you worry too much.
You have seen your own strength.
You have seen your own beauty.
You have seen your golden wings.
About anything less,
why do you worry?
You are in truth
the soul, of the soul, of the soul.
~ Rumi ~
(picture and poem reposted from Theresa at Soulgatherings, Dec.10, 2014)
This week while focusing on the Teacher archetype, what has come forth for me is a Learner part of Self. I have been asking and asking, what can I learn from some of the more difficult life experiences I am confronted with lately?
I lost a friend whom I thought very highly of last week. He passed away suddenly after battling an illness for a long time that he never told me about. I should have known, I felt. I should have questioned him when he uncharacteristically issued a swear word in our usually very positive exchange at Words with Friends. What would my Teacher say?
I will name my inner-self teacher Rumi, after the poet I admire whose poetry I deeply appreciate. Please, teach me, Jalal.
I envision a desert oasis. I walk around, exploring. I hear music, the sound of a wooden flute, and I think of Rumi’s “Song of the Reed”, and here he is, sitting across a wooden table from me at a quiet tavern. The music that fills the air seems to be coming directly from this gentle man with dark hair, otherworldly eyes and olive toned skin, wearing an off-white cotton overshirt, without a turban. A stack of of cloth papers and a quill pen sits on the table before him.
“Where do we go when we leave this pale plane? I know we go on forever, in various forms, but do we retain the sense of a unified consciousness?”
“Do you fear your own freedom so much that you would seek to contain its expression after your bird-soul is released?”
“I know that at least in this body-state, for all of its slow progress and limitations, it is solid; this lifetime is predictable, consistent. I go to sleep at night and I awake the next morning in the same body and Mind, day by day by day, for many decades. Without this solid frame, I don’t know where I will be.”
“Where are you, Now? Who are you, really?”
“I am Soul and not this body; yet there is comfort in the familiarity of my little-self personality and identity.”
“When you dream at night where do you go? Who are you Here?”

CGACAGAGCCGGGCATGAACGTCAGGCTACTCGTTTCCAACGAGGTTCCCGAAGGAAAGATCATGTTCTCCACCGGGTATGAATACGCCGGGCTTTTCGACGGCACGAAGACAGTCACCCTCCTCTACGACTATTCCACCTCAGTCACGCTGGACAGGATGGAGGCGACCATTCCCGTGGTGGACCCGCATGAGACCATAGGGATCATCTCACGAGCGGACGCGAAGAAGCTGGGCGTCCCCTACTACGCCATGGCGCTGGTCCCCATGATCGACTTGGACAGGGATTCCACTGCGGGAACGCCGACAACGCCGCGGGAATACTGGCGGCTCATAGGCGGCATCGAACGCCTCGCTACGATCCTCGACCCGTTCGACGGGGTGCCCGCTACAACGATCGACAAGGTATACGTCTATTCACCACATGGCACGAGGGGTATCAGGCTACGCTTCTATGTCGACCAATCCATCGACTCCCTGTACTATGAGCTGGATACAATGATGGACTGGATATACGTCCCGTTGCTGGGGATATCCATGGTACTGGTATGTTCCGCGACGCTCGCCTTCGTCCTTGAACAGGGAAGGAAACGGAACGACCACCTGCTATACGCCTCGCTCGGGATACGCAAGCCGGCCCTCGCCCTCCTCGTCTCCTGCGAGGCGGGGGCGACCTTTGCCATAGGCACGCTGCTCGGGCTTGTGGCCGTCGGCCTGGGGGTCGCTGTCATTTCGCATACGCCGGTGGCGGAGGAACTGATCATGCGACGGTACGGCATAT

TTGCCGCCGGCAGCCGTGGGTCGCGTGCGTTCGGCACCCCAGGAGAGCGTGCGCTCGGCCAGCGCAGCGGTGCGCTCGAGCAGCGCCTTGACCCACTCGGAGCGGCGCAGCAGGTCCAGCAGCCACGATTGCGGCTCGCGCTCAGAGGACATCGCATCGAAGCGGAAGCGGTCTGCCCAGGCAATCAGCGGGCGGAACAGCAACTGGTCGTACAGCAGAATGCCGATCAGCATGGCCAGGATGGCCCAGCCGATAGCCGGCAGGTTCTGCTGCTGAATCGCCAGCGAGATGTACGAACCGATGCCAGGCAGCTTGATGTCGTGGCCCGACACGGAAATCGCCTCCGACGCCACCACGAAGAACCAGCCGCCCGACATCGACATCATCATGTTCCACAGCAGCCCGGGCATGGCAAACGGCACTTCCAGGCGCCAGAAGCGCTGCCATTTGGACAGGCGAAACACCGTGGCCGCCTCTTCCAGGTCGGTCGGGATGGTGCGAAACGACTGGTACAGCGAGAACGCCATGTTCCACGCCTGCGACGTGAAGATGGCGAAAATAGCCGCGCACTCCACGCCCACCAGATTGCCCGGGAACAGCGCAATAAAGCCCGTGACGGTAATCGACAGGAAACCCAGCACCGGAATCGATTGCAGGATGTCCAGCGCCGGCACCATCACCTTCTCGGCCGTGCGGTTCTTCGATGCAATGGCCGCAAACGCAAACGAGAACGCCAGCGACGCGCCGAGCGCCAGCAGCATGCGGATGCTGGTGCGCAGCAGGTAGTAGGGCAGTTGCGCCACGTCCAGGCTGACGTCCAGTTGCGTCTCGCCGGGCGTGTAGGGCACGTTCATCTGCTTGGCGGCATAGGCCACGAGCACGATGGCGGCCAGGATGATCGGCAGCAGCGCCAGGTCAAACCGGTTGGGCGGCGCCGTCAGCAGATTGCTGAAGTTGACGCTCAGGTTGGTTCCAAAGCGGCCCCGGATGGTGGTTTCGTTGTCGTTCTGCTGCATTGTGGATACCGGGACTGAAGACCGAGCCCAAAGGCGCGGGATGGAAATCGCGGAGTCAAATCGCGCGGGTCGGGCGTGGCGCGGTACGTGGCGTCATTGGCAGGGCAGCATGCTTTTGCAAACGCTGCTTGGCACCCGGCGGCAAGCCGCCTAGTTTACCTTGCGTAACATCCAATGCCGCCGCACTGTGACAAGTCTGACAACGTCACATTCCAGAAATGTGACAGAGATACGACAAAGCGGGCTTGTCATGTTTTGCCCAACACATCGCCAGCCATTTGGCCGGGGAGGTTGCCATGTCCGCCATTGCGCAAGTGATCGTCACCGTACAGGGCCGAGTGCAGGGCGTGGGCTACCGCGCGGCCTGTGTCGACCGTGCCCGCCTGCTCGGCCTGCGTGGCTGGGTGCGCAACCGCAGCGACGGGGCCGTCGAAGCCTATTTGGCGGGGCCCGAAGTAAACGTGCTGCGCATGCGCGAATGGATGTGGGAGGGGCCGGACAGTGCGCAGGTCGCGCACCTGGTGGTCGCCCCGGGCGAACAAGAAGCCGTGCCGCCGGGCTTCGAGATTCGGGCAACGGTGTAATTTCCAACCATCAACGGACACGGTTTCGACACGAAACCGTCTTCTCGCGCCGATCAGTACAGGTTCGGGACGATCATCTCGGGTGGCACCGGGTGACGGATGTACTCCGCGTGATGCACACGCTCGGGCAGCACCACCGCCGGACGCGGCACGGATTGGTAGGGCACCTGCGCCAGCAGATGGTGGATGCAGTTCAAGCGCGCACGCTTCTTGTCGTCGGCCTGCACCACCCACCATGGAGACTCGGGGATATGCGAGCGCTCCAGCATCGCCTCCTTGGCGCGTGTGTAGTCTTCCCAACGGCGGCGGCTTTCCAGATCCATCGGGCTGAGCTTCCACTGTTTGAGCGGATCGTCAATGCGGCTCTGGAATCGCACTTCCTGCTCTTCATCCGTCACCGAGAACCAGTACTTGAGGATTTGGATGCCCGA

“Much of the time I am still me; other times I am personas from within the dream, or something greater.”
“What happens in these dreams when you feel yourself ‘something greater’ than your little ego form?”
“I am just a perspective, often. Not with a body although it doesn’t feel that way. But I am still me, as a point of view. Sometimes I can fly; sometimes I ride a Pegasus. But I am not aware of having a body in those experiences. Yet still, you see, that is my question. These dreams are episodic, not connected to one other. I am here or in another here, but I do not live a connected lifetime. I am afraid of letting go of that thread of continuity.”
Jalal sighs, a twinkle of laughter in his patient look. He slides the paper he has been writing on across to me on the table. Then he pushes his chair back from the table and gets up. He walks to a wooden platform on the side of the tavern where a man has been playing a stringed instrument like a lyre. Rumi sits tailor fashion on a large silk pillow on the platform stage. He draws out a reed flute from his wrap. He closes his eyes and lifts the flute to his lips and he begins to play.
I look at the writing on the page in front of me, listening to the delicate music. It is a poem, one I have read before, many times:
Why am I part of this disaster, this mud hole for donkeys? Is this the place
where Jesus spoke? Surely not. A table has been set, but we have not been served
sweet spring water yet. Evidently we came here to be bound hand and foot. I ask
a flower, “How is it you are so wise so young?” “With the first morning wind and
the first dew, I lost my innocence.” I follow the one who showed me the way. I
extend one hand up, and with the other I touch the ground. A great branch leans
down from the sky. How long will I keep talking of up and down? This is not my
home: silence, annihilation, absence! I go back where everything is nothing.
–Coleman Barks, The Soul of Rumi